Families and Healthcare Workers Benefit
by Meredith Lidard and Pamela McComas
Johns Hopkins University School of Nursing faculty members, Deborah Gross, DNSc,RN, professor and Stulman Endowed Chair in Mental Health and Psychiatric Nursing, and Patricia Abbott, Phd , RN, associate professor, are using their federally funded research to benefit families and healthcare workers.
Gross is determining if current parenting programs meet the unique needs of Baltimore families by comparing and measuring the impact of two programs: Gross’s Chicago Parent Program and the Parent-Child Interaction Therapy (PCIT), the current standard in parenting interventions. The study is the first to show the comparison between the programs. “This study will help us identify the most cost-effective treatments for helping young children from low-income neighborhoods with serious behavior problems,” Gross explains. The five-year study is supported by a $3.2 million grant from the National Institute of Nursing Research.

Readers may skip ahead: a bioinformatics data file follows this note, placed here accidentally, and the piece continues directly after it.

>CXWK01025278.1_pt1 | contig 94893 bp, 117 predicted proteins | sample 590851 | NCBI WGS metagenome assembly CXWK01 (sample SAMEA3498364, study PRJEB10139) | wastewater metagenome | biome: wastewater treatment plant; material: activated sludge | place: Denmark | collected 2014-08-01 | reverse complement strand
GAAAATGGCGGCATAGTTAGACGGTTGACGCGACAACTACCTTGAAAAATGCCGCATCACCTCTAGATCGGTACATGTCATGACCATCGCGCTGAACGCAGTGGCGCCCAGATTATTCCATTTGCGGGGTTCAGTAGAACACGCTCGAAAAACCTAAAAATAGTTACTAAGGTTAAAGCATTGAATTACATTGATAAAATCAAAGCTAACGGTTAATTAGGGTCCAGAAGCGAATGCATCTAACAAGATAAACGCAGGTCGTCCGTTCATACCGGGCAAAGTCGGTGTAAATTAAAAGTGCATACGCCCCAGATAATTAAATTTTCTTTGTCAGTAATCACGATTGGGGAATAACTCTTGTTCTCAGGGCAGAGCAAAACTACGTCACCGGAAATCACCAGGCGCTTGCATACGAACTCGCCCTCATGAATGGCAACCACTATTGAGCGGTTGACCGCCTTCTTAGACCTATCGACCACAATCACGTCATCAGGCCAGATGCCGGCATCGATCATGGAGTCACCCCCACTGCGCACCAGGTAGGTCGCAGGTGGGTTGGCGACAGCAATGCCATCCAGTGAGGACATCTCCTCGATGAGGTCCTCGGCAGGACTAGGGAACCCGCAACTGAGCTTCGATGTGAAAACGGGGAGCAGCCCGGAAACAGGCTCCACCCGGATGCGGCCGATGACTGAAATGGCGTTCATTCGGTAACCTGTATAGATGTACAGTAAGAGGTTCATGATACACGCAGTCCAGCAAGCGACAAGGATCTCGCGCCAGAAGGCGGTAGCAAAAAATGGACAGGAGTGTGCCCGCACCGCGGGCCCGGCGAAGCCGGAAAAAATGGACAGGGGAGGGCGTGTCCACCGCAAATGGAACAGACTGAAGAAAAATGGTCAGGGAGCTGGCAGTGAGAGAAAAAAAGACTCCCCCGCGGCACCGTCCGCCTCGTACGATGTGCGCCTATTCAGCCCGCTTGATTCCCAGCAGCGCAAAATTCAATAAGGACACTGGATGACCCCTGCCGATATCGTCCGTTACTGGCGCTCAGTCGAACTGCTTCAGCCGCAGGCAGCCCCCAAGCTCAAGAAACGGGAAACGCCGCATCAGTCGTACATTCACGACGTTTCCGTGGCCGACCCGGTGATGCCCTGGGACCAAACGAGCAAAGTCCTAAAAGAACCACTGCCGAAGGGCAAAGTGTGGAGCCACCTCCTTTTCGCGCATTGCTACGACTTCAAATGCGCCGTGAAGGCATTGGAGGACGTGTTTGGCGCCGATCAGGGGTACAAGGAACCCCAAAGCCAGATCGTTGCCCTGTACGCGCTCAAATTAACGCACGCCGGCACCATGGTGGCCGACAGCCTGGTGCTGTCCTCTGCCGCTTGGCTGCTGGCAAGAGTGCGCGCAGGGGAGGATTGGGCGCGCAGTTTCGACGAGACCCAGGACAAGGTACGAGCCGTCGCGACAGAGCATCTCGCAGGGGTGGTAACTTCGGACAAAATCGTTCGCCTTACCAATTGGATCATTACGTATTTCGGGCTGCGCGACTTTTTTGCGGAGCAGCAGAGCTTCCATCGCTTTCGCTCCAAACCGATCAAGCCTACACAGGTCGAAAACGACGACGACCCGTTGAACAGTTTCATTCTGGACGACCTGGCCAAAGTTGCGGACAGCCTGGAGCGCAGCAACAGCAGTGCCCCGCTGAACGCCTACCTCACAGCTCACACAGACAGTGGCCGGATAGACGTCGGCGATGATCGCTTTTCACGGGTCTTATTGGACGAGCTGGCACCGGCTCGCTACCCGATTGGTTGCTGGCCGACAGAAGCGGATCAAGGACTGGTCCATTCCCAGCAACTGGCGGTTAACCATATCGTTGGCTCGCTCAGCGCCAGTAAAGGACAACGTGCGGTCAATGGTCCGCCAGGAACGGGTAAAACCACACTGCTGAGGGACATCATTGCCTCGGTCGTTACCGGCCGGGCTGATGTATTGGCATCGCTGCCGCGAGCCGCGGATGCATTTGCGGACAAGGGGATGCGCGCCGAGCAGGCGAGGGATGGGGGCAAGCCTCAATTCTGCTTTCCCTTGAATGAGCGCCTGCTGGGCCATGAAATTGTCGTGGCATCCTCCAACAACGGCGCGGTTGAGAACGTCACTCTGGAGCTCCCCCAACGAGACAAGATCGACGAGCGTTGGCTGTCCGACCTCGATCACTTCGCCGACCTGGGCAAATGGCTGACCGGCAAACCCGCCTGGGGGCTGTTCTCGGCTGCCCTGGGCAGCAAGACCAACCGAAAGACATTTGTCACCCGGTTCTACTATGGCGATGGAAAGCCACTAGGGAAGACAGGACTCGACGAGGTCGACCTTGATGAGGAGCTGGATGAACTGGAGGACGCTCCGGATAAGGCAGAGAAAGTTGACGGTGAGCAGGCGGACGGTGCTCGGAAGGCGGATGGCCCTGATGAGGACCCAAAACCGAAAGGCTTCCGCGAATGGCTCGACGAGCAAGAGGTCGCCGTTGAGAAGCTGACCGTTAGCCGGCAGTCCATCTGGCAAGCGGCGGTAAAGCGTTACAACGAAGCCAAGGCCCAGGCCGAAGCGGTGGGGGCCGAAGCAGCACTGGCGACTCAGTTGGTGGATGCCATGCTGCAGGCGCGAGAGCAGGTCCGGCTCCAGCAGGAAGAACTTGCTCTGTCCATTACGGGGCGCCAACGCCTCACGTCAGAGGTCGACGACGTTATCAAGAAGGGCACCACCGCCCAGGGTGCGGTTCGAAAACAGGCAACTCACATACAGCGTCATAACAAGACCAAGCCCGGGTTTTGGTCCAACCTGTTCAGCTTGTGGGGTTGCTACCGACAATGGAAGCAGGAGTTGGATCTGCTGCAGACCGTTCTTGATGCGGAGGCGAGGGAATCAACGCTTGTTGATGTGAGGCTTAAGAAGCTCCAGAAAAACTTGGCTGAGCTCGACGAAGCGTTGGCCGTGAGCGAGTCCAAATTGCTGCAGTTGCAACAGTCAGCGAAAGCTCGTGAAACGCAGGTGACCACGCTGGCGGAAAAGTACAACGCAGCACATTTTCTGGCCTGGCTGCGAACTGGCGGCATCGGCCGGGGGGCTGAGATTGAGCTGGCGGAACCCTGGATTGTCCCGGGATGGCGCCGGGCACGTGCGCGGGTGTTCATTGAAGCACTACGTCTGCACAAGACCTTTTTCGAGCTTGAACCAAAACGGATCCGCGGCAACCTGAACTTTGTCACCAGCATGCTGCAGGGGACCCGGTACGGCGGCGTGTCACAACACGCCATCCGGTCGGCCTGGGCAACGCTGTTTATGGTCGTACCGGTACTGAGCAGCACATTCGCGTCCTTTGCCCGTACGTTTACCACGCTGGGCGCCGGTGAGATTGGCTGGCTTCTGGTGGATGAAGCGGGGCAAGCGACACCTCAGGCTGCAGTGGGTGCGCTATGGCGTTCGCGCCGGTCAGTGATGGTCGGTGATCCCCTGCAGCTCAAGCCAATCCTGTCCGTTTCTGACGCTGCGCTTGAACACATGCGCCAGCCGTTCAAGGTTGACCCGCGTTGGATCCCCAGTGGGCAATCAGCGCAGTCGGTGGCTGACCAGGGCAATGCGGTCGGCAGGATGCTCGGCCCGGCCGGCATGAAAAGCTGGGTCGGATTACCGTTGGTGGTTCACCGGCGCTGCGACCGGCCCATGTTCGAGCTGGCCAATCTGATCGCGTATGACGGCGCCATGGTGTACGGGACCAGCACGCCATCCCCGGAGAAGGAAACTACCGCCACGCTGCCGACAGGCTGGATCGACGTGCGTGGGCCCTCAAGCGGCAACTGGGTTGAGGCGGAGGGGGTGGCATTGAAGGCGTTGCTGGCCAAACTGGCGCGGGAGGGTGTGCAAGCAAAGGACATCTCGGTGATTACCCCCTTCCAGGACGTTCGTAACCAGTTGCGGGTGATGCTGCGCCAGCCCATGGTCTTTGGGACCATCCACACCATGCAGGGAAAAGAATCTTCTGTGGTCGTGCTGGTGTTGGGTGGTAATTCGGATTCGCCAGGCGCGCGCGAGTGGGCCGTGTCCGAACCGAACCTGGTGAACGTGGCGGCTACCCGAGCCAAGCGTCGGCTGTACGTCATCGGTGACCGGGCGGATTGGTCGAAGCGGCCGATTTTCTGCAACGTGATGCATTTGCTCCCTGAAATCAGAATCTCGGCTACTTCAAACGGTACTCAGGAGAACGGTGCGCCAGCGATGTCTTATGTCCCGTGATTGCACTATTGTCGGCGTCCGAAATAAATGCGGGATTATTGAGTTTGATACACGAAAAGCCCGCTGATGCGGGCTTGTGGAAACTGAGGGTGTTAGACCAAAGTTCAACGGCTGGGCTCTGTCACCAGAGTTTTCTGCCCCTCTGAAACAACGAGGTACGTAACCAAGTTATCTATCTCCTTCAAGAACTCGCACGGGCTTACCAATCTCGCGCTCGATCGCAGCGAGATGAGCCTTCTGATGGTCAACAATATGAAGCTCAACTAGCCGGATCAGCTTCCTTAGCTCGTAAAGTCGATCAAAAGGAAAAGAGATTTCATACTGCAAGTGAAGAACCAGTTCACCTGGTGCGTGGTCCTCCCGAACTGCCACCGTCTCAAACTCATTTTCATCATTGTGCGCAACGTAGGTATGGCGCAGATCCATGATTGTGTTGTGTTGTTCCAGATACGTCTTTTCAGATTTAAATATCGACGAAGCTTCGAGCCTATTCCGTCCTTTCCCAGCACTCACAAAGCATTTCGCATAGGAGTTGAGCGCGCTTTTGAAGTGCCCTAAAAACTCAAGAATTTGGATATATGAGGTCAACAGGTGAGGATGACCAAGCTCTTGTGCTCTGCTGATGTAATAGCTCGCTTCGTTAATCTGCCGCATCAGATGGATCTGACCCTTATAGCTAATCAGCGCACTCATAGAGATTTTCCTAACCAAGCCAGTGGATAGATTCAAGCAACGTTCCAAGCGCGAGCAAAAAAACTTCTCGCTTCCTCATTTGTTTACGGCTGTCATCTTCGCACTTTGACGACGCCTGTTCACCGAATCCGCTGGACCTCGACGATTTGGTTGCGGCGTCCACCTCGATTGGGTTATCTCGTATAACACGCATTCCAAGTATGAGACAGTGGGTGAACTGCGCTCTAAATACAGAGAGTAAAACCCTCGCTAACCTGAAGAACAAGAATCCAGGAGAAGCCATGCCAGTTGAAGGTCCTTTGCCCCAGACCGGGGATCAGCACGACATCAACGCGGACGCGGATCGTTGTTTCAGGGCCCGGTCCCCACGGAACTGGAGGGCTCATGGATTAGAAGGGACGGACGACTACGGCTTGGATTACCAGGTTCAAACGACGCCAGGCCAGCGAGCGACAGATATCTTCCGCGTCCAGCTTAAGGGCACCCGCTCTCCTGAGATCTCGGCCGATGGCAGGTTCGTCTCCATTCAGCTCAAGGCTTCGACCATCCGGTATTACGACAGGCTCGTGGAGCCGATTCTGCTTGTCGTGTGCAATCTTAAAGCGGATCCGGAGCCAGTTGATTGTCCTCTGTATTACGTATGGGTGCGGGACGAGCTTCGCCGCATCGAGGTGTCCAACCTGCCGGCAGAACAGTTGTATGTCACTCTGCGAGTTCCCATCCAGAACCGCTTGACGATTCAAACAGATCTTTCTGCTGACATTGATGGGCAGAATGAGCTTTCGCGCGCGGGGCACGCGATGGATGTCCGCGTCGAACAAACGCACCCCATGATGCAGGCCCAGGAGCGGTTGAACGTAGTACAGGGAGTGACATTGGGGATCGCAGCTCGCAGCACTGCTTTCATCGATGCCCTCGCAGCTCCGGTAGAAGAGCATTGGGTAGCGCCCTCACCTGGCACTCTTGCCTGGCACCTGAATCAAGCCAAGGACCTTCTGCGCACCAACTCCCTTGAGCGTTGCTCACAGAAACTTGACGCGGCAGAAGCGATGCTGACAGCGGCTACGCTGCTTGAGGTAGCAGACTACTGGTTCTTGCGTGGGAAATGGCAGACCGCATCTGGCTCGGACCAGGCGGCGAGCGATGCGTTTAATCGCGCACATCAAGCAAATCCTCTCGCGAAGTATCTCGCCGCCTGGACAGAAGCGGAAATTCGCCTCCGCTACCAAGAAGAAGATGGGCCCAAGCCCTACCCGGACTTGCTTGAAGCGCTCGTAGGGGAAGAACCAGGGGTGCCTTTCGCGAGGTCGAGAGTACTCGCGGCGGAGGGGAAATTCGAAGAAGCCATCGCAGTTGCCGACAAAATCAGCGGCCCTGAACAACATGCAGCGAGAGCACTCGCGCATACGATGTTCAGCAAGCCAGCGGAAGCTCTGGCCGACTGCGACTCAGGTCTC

To help educate and re-tool segments of the U.S. workforce, Abbott and colleagues are creating a national health information technology (HIT) curriculum for the U.S. Department of Health and Human Services (DHHS).
The open-source, online curriculum includes twenty courses, which create a foundational curriculum for HIT workforce scale-up as part of national efforts to adopt electronic health records. “As our health system digitally transforms, the need for a skilled health information technology workforce is critical,” says Abbott. Since the courses launched, the materials have been downloaded more than 210,000 times within thirty-nine countries. A $1.8 million grant from the DHHS—Office of the National Coordinator for HIT supports Abbott’s work.